Commercial host liability is an evidence-based strategy to reduce excessive alcohol consumption and related harms. Commercial host (dram shop) liability laws hold an alcohol retailer responsible when a third party is injured or harmed (e.g., a death resulting from an alcohol-related car crash) by a patron to whom the retailer illegally served or sold alcohol (because the patron was visibly intoxicated or underage).1 Research shows that such laws increase retailers’ perception of risk, and thus increase the likelihood that they will implement preventive strategies to reduce illegal service. Doing so reduces excessive drinking, which in turn reduces the associated harms, including motor vehicle crashes and alcohol-related violence.2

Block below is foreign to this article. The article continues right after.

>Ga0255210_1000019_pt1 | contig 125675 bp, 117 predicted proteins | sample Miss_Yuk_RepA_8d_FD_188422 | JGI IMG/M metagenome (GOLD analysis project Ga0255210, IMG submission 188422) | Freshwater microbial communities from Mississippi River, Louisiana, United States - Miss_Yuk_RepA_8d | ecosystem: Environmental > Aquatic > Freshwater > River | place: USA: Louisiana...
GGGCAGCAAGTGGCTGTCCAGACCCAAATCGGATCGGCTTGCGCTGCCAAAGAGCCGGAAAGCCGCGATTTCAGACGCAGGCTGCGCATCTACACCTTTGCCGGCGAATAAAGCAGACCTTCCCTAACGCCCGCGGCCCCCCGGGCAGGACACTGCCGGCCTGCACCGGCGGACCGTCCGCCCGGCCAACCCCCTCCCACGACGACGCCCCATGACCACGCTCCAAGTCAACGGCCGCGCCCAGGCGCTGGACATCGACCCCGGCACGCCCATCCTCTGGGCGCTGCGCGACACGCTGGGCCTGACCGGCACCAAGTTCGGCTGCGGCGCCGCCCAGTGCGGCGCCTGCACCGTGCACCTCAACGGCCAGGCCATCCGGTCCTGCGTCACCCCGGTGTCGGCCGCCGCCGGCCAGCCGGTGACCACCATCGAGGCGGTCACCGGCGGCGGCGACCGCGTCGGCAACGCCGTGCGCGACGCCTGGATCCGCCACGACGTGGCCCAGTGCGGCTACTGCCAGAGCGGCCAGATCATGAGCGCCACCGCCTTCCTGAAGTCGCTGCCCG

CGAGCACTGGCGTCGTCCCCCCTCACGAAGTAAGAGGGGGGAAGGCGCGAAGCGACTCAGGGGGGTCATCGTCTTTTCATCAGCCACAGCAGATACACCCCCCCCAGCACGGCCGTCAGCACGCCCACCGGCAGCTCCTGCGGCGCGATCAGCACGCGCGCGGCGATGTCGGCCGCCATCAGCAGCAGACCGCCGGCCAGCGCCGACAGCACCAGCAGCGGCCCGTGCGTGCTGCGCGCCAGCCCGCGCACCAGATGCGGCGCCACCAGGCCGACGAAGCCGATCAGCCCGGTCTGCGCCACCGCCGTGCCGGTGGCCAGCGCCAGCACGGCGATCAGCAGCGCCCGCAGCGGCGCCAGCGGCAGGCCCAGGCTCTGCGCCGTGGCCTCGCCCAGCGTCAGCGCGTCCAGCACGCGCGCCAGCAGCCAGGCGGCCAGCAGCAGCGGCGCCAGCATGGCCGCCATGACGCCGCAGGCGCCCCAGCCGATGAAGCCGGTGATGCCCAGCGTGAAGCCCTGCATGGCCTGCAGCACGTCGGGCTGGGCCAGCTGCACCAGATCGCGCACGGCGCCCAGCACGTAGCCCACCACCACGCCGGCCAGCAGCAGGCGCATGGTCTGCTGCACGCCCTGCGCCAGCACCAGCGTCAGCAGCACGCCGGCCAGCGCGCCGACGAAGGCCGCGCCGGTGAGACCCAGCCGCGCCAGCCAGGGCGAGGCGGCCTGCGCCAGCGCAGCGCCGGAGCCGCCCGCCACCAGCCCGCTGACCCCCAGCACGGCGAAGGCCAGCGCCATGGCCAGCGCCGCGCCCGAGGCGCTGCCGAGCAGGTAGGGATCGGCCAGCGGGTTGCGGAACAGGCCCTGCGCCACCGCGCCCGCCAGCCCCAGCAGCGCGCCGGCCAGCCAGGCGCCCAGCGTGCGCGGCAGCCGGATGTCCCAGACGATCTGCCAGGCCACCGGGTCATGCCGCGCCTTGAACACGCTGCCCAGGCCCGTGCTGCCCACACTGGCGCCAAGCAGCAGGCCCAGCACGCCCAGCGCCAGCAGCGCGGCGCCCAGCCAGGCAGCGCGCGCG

Commercial host liability laws can be enacted by state legislatures or by the courts. Even when they are enacted, however, they are often subject to various types of restrictions. For example, state law may limit the amount that an injured third party can recover from a retailer who illegally sold alcohol to a patron, or it may limit the time period during which a lawsuit may be filed. Such limitations may lessen the effectiveness of a commercial host liability law.3
In 2013 and 2015, the Centers for Disease Control and Prevention’s Prevention Status Reports (PSRs) provided information on the status of commercial host liability laws across the 50 states and the District of Columbia. The following questions and answers are intended to assist readers in understanding and utilizing the commercial host liability information provided by the PSRs.